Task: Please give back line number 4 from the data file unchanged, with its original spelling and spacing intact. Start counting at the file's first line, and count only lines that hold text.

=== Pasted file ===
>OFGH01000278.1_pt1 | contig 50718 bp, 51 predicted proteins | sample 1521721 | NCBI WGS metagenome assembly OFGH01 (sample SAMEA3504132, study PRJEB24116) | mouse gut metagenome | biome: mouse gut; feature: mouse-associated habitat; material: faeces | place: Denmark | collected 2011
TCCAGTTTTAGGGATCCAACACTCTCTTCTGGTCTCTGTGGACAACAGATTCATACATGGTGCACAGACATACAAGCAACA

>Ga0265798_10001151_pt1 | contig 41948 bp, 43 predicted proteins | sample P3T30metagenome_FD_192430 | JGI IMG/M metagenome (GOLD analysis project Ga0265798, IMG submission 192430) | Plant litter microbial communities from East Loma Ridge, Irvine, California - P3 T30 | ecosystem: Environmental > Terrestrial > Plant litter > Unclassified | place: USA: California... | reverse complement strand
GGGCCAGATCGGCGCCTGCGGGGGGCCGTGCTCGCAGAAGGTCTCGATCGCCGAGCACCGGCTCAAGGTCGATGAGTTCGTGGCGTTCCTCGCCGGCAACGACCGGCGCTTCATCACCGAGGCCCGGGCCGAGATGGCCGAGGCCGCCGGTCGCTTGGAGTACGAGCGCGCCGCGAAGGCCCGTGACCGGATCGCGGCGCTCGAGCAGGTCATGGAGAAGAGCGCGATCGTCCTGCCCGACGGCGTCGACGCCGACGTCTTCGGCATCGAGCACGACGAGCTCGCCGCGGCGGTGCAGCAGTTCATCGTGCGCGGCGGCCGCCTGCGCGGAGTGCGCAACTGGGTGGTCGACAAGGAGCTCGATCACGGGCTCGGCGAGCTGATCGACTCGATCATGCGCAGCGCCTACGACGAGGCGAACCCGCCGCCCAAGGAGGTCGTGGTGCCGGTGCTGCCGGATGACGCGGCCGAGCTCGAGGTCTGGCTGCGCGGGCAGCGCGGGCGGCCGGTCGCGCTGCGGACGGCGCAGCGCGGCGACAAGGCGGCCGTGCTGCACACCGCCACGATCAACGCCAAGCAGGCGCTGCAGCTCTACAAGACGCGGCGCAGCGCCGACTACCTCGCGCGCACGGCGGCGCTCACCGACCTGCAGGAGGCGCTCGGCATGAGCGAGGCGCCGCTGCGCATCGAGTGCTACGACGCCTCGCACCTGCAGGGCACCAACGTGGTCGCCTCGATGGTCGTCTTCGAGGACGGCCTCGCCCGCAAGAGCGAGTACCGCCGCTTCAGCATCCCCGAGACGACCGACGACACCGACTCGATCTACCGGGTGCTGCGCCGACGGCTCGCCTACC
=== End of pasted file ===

GGGCCAGATCGGCGCCTGCGGGGGGCCGTGCTCGCAGAAGGTCTCGATCGCCGAGCACCGGCTCAAGGTCGATGAGTTCGTGGCGTTCCTCGCCGGCAACGACCGGCGCTTCATCACCGAGGCCCGGGCCGAGATGGCCGAGGCCGCCGGTCGCTTGGAGTACGAGCGCGCCGCGAAGGCCCGTGACCGGATCGCGGCGCTCGAGCAGGTCATGGAGAAGAGCGCGATCGTCCTGCCCGACGGCGTCGACGCCGACGTCTTCGGCATCGAGCACGACGAGCTCGCCGCGGCGGTGCAGCAGTTCATCGTGCGCGGCGGCCGCCTGCGCGGAGTGCGCAACTGGGTGGTCGACAAGGAGCTCGATCACGGGCTCGGCGAGCTGATCGACTCGATCATGCGCAGCGCCTACGACGAGGCGAACCCGCCGCCCAAGGAGGTCGTGGTGCCGGTGCTGCCGGATGACGCGGCCGAGCTCGAGGTCTGGCTGCGCGGGCAGCGCGGGCGGCCGGTCGCGCTGCGGACGGCGCAGCGCGGCGACAAGGCGGCCGTGCTGCACACCGCCACGATCAACGCCAAGCAGGCGCTGCAGCTCTACAAGACGCGGCGCAGCGCCGACTACCTCGCGCGCACGGCGGCGCTCACCGACCTGCAGGAGGCGCTCGGCATGAGCGAGGCGCCGCTGCGCATCGAGTGCTACGACGCCTCGCACCTGCAGGGCACCAACGTGGTCGCCTCGATGGTCGTCTTCGAGGACGGCCTCGCCCGCAAGAGCGAGTACCGCCGCTTCAGCATCCCCGAGACGACCGACGACACCGACTCGATCTACCGGGTGCTGCGCCGACGGCTCGCCTACC